Looking at Soil in a Different Light

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Building soil carbon provides a wealth of opportunity for farming businesses.


Soil carbon is the buzzword around town, especially concerning carbon sequestration and net emissions reduction. Soil carbon sequestration provides farmers with opportunities for market access, improved resilience and more, but what does it actually mean?


Soil’s building blocks

Let’s start small.


When you dig up a shovel of dirt, the plant roots, insects, and fungi make up the soil’s organic matter. No matter what stage of decomposition this matter is in, it all works in a system to support plants’ growth.


If we look closer at the soil (not literally- you will need a hefty microscope otherwise), we will find that this organic matter is made from different elements. The big building blocks are hydrogen, carbon, oxygen and nitrogen, and the smaller ones are phosphorus, potassium, calcium, magnesium and sulphur (to name a few).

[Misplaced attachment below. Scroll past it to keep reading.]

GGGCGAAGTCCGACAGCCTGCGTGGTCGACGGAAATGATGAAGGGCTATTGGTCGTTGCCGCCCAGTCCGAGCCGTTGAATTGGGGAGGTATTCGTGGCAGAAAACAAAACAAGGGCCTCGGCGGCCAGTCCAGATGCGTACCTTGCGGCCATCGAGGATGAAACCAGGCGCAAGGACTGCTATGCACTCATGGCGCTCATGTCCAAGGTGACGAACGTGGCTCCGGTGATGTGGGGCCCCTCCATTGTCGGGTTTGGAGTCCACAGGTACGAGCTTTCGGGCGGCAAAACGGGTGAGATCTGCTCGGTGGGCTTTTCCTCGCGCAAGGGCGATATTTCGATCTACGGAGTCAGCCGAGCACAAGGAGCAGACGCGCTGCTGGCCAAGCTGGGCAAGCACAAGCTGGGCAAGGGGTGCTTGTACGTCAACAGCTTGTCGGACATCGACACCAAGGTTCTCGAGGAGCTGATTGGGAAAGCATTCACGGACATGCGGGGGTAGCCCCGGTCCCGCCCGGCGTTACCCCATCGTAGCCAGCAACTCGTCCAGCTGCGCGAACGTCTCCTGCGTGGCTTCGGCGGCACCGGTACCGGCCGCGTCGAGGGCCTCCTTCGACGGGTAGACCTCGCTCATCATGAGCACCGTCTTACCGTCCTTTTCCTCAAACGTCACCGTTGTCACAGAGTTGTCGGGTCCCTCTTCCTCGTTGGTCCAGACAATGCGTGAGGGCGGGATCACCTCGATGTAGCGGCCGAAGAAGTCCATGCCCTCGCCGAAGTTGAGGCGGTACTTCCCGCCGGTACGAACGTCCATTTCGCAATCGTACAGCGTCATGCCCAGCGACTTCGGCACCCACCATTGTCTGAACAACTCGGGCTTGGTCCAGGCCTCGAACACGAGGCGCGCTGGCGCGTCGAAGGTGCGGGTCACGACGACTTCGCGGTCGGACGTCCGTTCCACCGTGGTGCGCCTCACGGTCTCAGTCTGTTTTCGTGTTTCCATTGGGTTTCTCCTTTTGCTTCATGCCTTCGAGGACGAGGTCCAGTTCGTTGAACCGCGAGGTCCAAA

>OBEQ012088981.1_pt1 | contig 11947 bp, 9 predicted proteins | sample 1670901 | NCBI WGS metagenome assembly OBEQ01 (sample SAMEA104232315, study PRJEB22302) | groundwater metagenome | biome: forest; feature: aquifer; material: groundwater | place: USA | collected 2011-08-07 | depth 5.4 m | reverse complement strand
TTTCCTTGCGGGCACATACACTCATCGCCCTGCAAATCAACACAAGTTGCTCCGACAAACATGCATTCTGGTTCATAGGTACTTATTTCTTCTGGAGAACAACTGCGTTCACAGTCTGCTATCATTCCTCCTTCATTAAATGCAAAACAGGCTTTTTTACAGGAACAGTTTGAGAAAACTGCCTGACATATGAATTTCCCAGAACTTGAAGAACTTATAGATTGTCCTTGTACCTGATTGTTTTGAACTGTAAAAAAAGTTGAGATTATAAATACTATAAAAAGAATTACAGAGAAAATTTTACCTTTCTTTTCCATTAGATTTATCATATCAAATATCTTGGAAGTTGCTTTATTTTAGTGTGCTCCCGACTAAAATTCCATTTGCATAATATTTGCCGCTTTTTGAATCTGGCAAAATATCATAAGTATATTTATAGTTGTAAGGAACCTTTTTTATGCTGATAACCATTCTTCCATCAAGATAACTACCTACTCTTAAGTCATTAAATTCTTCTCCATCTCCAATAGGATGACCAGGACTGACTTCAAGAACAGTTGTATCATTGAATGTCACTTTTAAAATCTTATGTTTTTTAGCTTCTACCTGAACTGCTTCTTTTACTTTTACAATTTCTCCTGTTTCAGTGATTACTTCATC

When these smaller elements deplete, we tend to add them back to crops with fertiliser. These elements help improve plants’ health at different stages of their lifecycle, and any excess gets dispersed into the soil and groundwater. Because the crop tends to be the product we usually have our eyes on as the money maker, this is the priority lens for most people. 


Let’s take a step back and look at things from a different lens

Say you are coming home from work each day with a bad back. You are probably helping soothe the pain with ibuprofen or a heat pack. 


Instead of reactively trying to soothe the pain, what if you took a proactive approach and spent time building the muscles to help support your body? By building muscle strength, you reduce the chances of straining your back in the first place.


If we look at soil as the body of our farm, if the priority is to take care of the soil first – rather than fertilise the crop – the result is a healthier system to support better crop growth.


So what has this all got to do with carbon?